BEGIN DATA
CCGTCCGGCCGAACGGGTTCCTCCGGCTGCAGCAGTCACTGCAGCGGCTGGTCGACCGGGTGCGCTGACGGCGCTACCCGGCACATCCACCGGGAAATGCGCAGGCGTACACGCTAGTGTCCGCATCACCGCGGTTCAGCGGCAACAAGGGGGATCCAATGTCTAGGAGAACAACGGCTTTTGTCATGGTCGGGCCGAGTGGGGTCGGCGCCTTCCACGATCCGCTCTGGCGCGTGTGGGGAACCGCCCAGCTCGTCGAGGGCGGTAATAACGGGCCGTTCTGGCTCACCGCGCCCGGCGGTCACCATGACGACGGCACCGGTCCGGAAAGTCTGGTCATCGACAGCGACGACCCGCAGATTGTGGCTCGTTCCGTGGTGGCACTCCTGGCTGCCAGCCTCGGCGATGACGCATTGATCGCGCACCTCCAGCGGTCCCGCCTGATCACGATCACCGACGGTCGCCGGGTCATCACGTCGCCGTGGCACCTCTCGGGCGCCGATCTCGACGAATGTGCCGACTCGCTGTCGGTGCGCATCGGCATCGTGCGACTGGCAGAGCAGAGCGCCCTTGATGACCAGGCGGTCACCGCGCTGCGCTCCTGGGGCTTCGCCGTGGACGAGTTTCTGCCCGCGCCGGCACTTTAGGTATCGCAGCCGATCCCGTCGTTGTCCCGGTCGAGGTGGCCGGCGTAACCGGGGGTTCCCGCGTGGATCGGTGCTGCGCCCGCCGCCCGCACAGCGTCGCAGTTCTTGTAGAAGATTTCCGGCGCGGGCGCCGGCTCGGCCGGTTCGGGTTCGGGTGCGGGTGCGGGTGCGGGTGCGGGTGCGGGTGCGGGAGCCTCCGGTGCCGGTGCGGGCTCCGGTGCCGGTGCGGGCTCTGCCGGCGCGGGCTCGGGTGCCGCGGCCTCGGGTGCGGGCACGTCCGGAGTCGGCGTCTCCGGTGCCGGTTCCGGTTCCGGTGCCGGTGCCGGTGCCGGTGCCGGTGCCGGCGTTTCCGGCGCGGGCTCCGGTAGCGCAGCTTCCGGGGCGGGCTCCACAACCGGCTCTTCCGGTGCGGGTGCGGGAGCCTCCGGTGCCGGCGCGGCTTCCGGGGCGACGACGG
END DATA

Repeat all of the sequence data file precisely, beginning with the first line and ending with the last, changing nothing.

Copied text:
CCGTCCGGCCGAACGGGTTCCTCCGGCTGCAGCAGTCACTGCAGCGGCTGGTCGACCGGGTGCGCTGACGGCGCTACCCGGCACATCCACCGGGAAATGCGCAGGCGTACACGCTAGTGTCCGCATCACCGCGGTTCAGCGGCAACAAGGGGGATCCAATGTCTAGGAGAACAACGGCTTTTGTCATGGTCGGGCCGAGTGGGGTCGGCGCCTTCCACGATCCGCTCTGGCGCGTGTGGGGAACCGCCCAGCTCGTCGAGGGCGGTAATAACGGGCCGTTCTGGCTCACCGCGCCCGGCGGTCACCATGACGACGGCACCGGTCCGGAAAGTCTGGTCATCGACAGCGACGACCCGCAGATTGTGGCTCGTTCCGTGGTGGCACTCCTGGCTGCCAGCCTCGGCGATGACGCATTGATCGCGCACCTCCAGCGGTCCCGCCTGATCACGATCACCGACGGTCGCCGGGTCATCACGTCGCCGTGGCACCTCTCGGGCGCCGATCTCGACGAATGTGCCGACTCGCTGTCGGTGCGCATCGGCATCGTGCGACTGGCAGAGCAGAGCGCCCTTGATGACCAGGCGGTCACCGCGCTGCGCTCCTGGGGCTTCGCCGTGGACGAGTTTCTGCCCGCGCCGGCACTTTAGGTATCGCAGCCGATCCCGTCGTTGTCCCGGTCGAGGTGGCCGGCGTAACCGGGGGTTCCCGCGTGGATCGGTGCTGCGCCCGCCGCCCGCACAGCGTCGCAGTTCTTGTAGAAGATTTCCGGCGCGGGCGCCGGCTCGGCCGGTTCGGGTTCGGGTGCGGGTGCGGGTGCGGGTGCGGGTGCGGGTGCGGGAGCCTCCGGTGCCGGTGCGGGCTCCGGTGCCGGTGCGGGCTCTGCCGGCGCGGGCTCGGGTGCCGCGGCCTCGGGTGCGGGCACGTCCGGAGTCGGCGTCTCCGGTGCCGGTTCCGGTTCCGGTGCCGGTGCCGGTGCCGGTGCCGGTGCCGGCGTTTCCGGCGCGGGCTCCGGTAGCGCAGCTTCCGGGGCGGGCTCCACAACCGGCTCTTCCGGTGCGGGTGCGGGAGCCTCCGGTGCCGGCGCGGCTTCCGGGGCGACGACGG